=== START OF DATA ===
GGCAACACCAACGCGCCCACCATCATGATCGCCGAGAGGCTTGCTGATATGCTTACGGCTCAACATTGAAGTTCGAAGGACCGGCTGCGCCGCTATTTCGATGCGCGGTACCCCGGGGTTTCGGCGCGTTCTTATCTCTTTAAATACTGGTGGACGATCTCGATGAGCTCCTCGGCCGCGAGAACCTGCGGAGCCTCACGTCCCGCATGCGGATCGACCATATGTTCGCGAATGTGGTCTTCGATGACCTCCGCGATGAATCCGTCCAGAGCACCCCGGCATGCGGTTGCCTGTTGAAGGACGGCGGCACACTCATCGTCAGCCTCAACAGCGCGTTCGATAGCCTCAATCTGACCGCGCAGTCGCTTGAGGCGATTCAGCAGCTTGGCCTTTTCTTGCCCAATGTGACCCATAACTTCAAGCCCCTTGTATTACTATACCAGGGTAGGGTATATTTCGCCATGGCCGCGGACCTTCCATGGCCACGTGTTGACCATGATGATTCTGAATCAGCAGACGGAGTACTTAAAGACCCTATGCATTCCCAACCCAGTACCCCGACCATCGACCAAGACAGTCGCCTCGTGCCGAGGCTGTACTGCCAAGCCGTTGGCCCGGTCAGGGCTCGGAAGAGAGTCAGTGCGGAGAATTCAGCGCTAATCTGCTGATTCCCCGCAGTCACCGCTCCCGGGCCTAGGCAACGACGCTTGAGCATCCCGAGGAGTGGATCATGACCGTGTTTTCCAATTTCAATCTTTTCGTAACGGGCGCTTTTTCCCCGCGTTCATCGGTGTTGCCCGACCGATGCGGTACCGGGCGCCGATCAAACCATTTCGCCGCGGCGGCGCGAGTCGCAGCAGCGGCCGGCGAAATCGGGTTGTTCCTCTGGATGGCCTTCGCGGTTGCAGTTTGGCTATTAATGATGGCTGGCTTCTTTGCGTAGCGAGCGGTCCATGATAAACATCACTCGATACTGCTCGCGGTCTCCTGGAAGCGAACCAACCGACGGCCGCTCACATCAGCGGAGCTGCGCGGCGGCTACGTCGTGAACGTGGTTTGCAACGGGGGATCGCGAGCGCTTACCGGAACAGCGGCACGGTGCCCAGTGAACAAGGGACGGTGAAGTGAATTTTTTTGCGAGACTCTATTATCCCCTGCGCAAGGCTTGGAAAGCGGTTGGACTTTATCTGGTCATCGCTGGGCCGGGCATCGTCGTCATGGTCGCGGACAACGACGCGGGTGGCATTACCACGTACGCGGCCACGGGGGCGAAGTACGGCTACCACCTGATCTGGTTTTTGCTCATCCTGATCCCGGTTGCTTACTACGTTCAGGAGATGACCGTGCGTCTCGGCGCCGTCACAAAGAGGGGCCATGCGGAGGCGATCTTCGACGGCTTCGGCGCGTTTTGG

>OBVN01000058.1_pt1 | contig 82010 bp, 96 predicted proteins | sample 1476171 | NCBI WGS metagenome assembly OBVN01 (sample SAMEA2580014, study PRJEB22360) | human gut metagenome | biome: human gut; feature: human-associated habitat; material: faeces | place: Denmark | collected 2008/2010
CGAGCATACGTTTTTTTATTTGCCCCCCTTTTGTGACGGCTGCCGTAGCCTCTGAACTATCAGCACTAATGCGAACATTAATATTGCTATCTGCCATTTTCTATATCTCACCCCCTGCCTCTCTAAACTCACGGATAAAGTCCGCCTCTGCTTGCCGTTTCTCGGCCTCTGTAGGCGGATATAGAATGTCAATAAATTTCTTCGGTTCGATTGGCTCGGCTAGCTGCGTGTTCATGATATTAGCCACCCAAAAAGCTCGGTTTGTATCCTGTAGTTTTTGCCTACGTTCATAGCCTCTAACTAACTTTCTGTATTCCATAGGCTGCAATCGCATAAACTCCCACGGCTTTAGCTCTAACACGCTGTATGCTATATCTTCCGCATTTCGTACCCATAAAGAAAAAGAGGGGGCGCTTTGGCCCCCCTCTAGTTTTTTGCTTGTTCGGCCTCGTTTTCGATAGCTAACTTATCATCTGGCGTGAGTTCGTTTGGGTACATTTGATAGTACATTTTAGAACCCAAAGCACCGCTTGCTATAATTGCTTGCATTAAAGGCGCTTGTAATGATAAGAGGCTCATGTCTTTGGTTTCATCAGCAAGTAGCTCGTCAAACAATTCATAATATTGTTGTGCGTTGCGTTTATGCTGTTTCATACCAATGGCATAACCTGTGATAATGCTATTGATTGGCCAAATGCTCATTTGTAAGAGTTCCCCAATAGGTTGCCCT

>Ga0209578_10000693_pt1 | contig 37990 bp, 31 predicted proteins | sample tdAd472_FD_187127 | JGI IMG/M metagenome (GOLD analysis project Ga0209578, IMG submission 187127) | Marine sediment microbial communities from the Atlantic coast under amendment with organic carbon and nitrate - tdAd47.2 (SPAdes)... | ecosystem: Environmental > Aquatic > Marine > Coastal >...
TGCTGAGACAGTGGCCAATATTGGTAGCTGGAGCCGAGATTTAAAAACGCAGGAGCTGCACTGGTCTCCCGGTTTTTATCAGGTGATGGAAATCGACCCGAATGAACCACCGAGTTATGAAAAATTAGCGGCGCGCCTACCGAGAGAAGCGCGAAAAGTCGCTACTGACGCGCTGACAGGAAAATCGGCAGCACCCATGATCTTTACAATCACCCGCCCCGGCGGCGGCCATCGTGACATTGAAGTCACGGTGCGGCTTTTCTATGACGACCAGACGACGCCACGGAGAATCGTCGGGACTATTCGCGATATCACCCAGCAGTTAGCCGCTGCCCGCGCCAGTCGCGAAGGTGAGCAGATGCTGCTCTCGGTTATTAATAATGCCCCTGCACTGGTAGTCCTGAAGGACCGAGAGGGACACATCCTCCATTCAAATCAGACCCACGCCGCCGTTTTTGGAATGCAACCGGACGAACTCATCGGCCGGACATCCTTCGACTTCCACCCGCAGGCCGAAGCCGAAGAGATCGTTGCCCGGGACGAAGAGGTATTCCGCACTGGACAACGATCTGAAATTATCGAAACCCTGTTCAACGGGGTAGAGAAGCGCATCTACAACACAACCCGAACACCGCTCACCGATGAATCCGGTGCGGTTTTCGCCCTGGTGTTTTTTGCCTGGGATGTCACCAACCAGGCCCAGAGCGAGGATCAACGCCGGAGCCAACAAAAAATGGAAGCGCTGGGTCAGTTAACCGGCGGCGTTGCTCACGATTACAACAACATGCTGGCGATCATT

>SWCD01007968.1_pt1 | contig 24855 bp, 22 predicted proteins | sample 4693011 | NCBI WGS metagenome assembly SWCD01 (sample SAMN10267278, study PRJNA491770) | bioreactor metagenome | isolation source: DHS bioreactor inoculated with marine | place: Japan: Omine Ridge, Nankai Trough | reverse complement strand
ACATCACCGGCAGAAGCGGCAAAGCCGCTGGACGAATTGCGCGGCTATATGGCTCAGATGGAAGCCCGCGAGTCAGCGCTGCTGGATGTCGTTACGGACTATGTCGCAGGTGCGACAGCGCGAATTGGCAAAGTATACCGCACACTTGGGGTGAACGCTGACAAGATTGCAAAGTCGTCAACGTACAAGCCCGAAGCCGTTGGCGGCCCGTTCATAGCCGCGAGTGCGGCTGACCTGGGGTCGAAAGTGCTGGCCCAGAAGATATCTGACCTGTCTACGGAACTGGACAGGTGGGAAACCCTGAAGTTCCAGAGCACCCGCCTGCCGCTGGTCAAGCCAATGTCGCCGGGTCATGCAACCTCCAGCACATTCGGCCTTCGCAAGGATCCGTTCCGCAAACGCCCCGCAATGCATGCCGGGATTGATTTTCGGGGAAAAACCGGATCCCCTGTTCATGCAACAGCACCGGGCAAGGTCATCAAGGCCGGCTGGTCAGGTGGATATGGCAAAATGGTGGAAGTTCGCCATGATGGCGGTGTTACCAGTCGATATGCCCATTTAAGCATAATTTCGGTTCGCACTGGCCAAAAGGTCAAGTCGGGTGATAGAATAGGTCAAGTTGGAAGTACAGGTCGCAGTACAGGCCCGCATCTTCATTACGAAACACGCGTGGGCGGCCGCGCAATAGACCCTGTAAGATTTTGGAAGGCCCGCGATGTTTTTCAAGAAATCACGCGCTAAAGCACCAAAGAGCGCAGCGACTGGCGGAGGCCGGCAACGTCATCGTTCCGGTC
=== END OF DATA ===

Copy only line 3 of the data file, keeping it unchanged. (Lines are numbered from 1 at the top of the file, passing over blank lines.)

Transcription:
CGAGCATACGTTTTTTTATTTGCCCCCCTTTTGTGACGGCTGCCGTAGCCTCTGAACTATCAGCACTAATGCGAACATTAATATTGCTATCTGCCATTTTCTATATCTCACCCCCTGCCTCTCTAAACTCACGGATAAAGTCCGCCTCTGCTTGCCGTTTCTCGGCCTCTGTAGGCGGATATAGAATGTCAATAAATTTCTTCGGTTCGATTGGCTCGGCTAGCTGCGTGTTCATGATATTAGCCACCCAAAAAGCTCGGTTTGTATCCTGTAGTTTTTGCCTACGTTCATAGCCTCTAACTAACTTTCTGTATTCCATAGGCTGCAATCGCATAAACTCCCACGGCTTTAGCTCTAACACGCTGTATGCTATATCTTCCGCATTTCGTACCCATAAAGAAAAAGAGGGGGCGCTTTGGCCCCCCTCTAGTTTTTTGCTTGTTCGGCCTCGTTTTCGATAGCTAACTTATCATCTGGCGTGAGTTCGTTTGGGTACATTTGATAGTACATTTTAGAACCCAAAGCACCGCTTGCTATAATTGCTTGCATTAAAGGCGCTTGTAATGATAAGAGGCTCATGTCTTTGGTTTCATCAGCAAGTAGCTCGTCAAACAATTCATAATATTGTTGTGCGTTGCGTTTATGCTGTTTCATACCAATGGCATAACCTGTGATAATGCTATTGATTGGCCAAATGCTCATTTGTAAGAGTTCCCCAATAGGTTGCCCT